Medication Monitor



Generic Name (Trade Name—Company)
Notes
November 20, 2015

Naloxone hydrochloride nasal spray

(Narcan—Adapt Pharma)
FDA moves quickly to approve easy-to-use nasal spray to treat opioid overdose

FDA has approved naloxone hydrochloride as a nasal spray under the trade name Narcan. It is the first FDA-approved nasal spray version of naloxone, a life-saving medication that can stop or reverse the effects of an opioid overdose.

Until this approval, naloxone was only approved in injectable forms, most commonly delivered by syringe or auto-injector. Many first responders and primary caregivers, however, feel a nasal spray formulation of naloxone is easier to deliver and eliminates the risk of a contaminated needle stick. As a result, there has been widespread use of unapproved naloxone kits that combine an injectable formulation of naloxone with an atomizer that can deliver naloxone nasally. Now, people have access to an FDA-approved product for which the drug and its delivery device have met the FDA’s high standards for safety, efficacy and quality.

Narcan nasal spray does not require assembly and delivers a consistent, measured dose when used as directed. This prescription product can be used on adults or children and is easily administered by anyone, even those without medical training. The drug is sprayed into one nostril while the patient is lying on his or her back and can be repeated if necessary.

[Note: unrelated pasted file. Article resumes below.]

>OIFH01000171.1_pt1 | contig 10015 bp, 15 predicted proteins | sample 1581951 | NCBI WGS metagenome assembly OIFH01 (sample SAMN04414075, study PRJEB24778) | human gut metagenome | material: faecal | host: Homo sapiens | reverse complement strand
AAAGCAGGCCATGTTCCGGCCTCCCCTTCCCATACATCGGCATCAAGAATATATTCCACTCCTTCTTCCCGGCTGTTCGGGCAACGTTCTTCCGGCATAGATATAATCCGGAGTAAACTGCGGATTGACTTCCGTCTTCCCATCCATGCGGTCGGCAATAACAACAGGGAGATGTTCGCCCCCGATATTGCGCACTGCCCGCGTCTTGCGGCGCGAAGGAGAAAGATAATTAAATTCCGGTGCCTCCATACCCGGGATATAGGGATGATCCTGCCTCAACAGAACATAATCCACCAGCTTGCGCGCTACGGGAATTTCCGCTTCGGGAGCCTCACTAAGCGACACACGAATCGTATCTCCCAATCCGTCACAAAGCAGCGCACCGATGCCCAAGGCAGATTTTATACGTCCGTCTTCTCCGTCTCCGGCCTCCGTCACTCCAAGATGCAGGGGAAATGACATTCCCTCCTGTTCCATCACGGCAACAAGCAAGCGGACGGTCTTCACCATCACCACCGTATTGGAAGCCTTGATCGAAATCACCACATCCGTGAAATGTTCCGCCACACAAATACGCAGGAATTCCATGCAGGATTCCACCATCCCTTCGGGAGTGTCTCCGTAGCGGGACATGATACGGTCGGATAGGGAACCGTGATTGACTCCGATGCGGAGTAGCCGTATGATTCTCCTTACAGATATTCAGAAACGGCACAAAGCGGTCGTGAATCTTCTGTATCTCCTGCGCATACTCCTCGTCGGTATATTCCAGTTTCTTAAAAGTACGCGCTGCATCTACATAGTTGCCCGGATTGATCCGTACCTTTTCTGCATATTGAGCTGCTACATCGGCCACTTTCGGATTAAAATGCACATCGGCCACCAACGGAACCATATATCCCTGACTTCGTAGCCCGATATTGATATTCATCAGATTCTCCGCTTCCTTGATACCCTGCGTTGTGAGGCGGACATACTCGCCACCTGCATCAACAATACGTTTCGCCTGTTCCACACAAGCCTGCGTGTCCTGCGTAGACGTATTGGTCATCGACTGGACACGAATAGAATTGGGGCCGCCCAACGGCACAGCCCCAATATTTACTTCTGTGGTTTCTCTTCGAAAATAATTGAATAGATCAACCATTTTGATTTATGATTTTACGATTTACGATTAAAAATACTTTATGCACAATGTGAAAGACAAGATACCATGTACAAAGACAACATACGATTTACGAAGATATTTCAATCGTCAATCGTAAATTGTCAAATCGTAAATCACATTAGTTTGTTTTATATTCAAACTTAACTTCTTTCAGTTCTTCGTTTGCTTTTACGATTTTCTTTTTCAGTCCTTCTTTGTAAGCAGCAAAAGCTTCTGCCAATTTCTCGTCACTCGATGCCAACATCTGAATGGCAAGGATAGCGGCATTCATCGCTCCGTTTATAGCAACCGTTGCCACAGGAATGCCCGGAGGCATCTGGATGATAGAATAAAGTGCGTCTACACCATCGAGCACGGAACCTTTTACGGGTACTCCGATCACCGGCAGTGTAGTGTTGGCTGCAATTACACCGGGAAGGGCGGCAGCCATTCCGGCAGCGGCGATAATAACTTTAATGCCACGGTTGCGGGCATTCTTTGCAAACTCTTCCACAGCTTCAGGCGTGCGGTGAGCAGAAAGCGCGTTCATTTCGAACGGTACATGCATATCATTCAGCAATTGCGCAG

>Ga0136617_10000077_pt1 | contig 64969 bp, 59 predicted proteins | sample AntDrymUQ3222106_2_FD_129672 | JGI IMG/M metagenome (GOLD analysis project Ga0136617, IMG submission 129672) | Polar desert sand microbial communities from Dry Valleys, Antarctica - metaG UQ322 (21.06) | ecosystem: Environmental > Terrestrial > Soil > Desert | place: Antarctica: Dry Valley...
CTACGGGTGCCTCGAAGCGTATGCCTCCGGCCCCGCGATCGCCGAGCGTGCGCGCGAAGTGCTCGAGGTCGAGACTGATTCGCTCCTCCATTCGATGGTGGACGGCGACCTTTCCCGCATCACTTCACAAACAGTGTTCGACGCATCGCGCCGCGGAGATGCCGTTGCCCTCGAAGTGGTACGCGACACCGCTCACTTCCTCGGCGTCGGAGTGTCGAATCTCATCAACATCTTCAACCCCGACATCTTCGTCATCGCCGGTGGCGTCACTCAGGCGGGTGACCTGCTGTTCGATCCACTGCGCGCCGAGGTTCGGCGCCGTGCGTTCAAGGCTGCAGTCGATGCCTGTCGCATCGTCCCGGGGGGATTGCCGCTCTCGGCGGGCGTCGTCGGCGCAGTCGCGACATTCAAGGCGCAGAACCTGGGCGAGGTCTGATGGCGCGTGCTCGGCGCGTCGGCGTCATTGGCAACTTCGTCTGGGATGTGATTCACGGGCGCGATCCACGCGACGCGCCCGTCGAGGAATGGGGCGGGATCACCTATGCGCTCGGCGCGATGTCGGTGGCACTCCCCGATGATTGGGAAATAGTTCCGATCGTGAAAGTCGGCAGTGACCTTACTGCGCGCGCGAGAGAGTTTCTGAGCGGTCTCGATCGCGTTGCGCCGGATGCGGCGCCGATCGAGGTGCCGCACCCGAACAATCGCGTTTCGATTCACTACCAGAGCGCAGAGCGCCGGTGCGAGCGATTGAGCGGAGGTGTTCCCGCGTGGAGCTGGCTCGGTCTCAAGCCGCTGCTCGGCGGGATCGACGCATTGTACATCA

However, it is important to note that it is not a substitute for immediate medical care, and the person administering Narcan nasal spray should seek further immediate medical attention on the patient’s behalf.

The FDA granted fast-track designation and priority review for Narcan nasal spray. Narcan is being approved in less than 4 months, significantly ahead of the product’s prescription drug user fee goal date of January 20, 2016.

In clinical trials conducted to support the approval of Narcan nasal spray, administering the drug in one nostril delivered approximately the same levels or higher of naloxone as a single dose of an FDA-approved naloxone intramuscular injection, and achieved these levels in approximately the same time frame.

The National Institute on Drug Abuse (NIDA) played a critical role in the development of Narcan nasal spray as well, forming a public–private partnership by designing and conducting the clinical trials required to determine that the intranasal formulation delivered naloxone as quickly and as effectively as an injection. NIDA then worked with its private sector partners to obtain FDA approval.

Use of Narcan nasal spray in patients who are opioid dependent may result in severe opioid withdrawal characterized by body aches, diarrhea, increased heart rate, fever, runny nose, sneezing, goose bumps, sweating, yawning, nausea or vomiting, nervousness, restlessness or irritability, shivering or trembling, abdominal cramps, weakness, and increased blood pressure.